Fridays were days of abstinence from meat for Catholics, and Lucio was saying that Duke Vincentio would eat meat on days of abstinence. And since “mutton” was a slang word for prostitutes, Lucio was saying that Duke Vincentio would engage in illicit sex.
Lucio added, “He’s now past fornication because of old age, yet even now I say to you that he would kiss a beggar even if she smelt of brown bread and garlic. Say that I said so. Farewell.”
Lucio exited, and the disguised Duke Vincentio said to himself, “No powerful or great people can escape censure; back-biting calumny will strike at the whitest virtue. What King is so strong that he can tie up the gall in a slanderous tongue? But who is coming here?”
Escalus, the Provost, and some law-enforcement officers entered the room. With them was Mistress Overdone, who had been arrested.
Escalus said, “Go and take her away to her prison cell!”
“My good lord, be good to me,” Mistress Overdone pleaded. “Your honor has the reputation of being a merciful man, my good lord.”
“You have been warned two and three times, and yet you are again guilty of the same crime!” Escalus said. “This would make even the embodiment of Mercy swear and play the tyrant by giving you a harsh sentence.”
The Provost said, “She has been a bawd for eleven years’ continuance, may it please your honor.”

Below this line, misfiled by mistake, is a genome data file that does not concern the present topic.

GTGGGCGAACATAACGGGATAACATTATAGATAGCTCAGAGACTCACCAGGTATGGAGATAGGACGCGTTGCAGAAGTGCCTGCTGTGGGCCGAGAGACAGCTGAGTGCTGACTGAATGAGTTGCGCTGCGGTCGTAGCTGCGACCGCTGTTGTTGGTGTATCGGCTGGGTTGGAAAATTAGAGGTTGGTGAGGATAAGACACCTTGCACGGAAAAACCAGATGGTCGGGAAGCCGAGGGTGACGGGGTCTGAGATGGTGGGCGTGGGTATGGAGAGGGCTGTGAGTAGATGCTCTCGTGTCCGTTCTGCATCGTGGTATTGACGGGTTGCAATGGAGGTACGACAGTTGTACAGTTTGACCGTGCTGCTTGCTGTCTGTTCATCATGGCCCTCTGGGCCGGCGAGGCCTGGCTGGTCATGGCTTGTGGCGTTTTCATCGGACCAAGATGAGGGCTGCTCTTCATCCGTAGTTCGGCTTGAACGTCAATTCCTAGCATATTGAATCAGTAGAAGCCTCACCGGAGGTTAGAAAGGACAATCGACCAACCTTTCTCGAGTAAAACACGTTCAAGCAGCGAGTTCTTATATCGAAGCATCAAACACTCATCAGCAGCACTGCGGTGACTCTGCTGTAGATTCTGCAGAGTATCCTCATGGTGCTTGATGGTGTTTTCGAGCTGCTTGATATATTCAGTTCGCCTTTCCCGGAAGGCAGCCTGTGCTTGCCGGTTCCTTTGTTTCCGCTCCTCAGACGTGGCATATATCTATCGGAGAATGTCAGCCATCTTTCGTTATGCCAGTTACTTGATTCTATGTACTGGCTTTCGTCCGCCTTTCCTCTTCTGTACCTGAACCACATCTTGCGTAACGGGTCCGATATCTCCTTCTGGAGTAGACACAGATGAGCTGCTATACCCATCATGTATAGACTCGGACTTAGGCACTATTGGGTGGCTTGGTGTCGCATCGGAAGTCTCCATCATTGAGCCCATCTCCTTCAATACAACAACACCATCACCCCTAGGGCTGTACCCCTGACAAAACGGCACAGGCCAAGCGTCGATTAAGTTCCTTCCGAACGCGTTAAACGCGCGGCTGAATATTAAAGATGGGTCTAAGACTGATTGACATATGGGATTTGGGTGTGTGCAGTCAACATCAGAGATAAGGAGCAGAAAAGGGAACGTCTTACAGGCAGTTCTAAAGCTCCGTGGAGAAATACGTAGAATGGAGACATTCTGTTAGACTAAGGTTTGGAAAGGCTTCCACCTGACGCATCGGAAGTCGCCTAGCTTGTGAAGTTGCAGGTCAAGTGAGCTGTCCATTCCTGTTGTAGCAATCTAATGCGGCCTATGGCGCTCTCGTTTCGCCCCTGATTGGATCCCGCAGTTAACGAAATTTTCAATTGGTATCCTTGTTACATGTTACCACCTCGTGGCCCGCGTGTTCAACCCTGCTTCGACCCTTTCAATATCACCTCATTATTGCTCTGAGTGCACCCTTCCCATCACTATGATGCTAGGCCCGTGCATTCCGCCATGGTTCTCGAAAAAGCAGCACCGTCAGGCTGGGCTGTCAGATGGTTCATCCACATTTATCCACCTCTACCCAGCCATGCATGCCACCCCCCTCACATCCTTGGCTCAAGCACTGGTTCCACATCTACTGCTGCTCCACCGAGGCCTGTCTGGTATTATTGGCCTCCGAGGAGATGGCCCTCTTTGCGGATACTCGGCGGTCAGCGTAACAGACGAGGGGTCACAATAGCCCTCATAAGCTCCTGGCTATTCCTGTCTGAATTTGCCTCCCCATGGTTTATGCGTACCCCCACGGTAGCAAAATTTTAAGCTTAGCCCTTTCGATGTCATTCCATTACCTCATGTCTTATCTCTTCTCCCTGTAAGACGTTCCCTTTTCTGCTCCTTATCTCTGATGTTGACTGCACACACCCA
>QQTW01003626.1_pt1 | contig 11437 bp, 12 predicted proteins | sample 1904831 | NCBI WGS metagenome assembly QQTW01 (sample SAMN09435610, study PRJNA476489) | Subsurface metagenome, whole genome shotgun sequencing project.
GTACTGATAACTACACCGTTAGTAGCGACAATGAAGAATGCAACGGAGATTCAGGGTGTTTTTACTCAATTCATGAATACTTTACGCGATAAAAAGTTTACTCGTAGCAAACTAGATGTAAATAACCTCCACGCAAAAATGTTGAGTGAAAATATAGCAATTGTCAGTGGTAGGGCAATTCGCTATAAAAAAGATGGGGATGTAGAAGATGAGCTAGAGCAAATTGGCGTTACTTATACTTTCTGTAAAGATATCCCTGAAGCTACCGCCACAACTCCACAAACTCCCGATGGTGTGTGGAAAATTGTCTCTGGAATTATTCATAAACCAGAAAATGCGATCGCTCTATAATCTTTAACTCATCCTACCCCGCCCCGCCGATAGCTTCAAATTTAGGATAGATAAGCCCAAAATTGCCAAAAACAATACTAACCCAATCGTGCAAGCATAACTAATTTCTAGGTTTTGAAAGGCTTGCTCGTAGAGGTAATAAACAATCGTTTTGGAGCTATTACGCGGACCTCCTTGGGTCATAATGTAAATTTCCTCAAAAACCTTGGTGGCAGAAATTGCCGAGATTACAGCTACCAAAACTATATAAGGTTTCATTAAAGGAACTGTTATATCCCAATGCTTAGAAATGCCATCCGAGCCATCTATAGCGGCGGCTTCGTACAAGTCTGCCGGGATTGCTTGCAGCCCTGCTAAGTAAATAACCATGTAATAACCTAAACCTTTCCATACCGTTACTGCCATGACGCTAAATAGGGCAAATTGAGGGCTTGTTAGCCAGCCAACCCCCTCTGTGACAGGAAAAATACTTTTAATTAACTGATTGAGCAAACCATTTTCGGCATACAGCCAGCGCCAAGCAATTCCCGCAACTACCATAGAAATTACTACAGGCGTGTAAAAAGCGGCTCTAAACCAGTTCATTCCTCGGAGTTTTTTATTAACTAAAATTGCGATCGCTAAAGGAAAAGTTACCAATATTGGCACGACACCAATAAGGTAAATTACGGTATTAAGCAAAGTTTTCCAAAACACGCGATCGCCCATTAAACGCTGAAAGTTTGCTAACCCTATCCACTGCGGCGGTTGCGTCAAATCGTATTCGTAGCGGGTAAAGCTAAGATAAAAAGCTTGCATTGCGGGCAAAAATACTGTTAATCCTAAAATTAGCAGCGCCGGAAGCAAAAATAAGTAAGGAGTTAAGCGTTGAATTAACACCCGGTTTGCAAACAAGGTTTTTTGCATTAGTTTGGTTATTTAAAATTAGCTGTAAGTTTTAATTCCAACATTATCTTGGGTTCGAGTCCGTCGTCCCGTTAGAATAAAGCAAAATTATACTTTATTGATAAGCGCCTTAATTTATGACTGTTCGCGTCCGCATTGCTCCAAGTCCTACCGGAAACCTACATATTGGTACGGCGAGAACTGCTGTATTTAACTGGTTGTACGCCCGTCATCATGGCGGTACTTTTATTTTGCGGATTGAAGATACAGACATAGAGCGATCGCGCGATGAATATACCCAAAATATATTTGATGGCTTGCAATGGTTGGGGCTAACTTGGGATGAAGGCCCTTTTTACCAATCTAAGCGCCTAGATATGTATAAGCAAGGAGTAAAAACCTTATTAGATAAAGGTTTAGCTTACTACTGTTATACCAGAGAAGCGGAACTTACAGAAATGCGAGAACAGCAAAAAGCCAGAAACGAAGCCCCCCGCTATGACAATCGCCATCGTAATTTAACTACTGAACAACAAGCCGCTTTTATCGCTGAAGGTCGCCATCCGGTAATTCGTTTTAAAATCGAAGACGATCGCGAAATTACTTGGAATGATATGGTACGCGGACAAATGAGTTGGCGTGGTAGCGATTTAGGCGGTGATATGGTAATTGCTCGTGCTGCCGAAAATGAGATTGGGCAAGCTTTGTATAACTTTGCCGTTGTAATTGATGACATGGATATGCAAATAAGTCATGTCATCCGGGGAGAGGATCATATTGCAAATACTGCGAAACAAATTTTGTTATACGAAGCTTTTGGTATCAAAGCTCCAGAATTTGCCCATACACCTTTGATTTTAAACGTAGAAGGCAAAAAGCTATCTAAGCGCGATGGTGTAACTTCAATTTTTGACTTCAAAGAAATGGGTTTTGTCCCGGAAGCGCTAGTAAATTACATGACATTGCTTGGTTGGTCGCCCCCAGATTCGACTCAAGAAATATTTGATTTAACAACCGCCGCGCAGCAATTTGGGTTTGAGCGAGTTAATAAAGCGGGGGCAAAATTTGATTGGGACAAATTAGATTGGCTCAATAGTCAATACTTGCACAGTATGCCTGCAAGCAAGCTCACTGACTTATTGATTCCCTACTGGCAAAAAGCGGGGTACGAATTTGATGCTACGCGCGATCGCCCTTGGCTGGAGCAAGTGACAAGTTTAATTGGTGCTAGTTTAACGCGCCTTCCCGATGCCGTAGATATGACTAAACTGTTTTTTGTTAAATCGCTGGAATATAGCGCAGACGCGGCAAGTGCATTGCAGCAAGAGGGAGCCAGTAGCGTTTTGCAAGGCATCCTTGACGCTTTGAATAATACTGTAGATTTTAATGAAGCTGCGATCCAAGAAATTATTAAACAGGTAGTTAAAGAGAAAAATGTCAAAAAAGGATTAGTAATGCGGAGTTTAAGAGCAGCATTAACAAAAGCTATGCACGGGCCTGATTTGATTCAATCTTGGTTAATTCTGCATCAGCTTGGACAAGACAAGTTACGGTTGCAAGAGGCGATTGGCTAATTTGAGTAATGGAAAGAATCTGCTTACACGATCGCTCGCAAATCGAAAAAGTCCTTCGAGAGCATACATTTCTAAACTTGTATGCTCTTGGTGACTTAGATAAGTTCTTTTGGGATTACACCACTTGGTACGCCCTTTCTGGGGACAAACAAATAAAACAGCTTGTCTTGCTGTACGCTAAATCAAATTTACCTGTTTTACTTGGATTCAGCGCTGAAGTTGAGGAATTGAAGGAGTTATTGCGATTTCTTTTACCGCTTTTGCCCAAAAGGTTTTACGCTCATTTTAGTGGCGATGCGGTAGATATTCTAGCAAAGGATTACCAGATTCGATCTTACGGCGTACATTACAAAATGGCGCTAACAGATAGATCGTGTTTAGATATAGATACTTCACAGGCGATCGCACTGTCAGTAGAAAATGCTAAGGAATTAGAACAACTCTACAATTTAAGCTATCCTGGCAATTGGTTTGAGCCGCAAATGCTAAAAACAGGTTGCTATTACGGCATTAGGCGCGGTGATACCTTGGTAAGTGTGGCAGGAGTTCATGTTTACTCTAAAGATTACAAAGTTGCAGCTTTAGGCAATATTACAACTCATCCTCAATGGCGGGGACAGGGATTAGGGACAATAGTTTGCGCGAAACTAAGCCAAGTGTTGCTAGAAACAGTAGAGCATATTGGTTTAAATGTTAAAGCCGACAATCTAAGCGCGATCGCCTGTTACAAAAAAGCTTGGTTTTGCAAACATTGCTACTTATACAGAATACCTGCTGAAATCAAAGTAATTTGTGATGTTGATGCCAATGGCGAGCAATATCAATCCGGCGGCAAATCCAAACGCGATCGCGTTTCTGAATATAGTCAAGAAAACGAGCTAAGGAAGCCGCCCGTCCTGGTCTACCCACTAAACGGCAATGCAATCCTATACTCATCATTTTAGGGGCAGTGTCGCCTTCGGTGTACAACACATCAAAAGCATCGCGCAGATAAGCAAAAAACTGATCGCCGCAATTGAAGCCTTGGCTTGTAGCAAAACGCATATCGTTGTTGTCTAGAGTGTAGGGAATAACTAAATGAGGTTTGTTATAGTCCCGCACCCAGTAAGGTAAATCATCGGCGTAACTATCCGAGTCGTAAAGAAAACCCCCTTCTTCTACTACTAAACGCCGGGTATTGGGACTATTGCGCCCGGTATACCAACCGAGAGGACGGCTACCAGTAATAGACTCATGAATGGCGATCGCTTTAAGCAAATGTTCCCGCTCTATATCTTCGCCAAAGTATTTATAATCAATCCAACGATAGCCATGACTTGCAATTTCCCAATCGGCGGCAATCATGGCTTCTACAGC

Of course, such information would not please Escalus, but “may it please your honor” was an idiom meaning “if your honor doesn’t mind my telling you.”
Mistress Overdone said, “My lord, this information against me comes from Lucio. He made Mistress Kate Keepdown pregnant when the Duke was still in Vienna. Lucio promised to marry her. His child is a year and a quarter old, come the feast day of Saint Philip and Saint Jacob: May 1. I myself have taken care of his child, and see how he goes around and abuses me!”
“Lucio is a fellow who frequently disregards the law,” Escalus said. “Let him be brought before us. Take her to her prison cell!”
Mistress Overdone wanted to plead with Escalus, but he told her, “Don’t. No more words.”
The law-enforcement officers took Mistress Overdone away.
Escalus said, “Provost, my colleague Angelo will not change his mind: Claudio must die. Let him be provided with religious advisors and all charitable preparation that Christians can provide. If Angelo administered justice with the amount of pity that I feel for Claudio, Claudio would not be going to die.”
“If you don’t mind my saying so,” the Provost said, “this friar has been with Claudio, and he has given him spiritual counsel to help him accept his death.”
“Good day, good father,” Escalus said.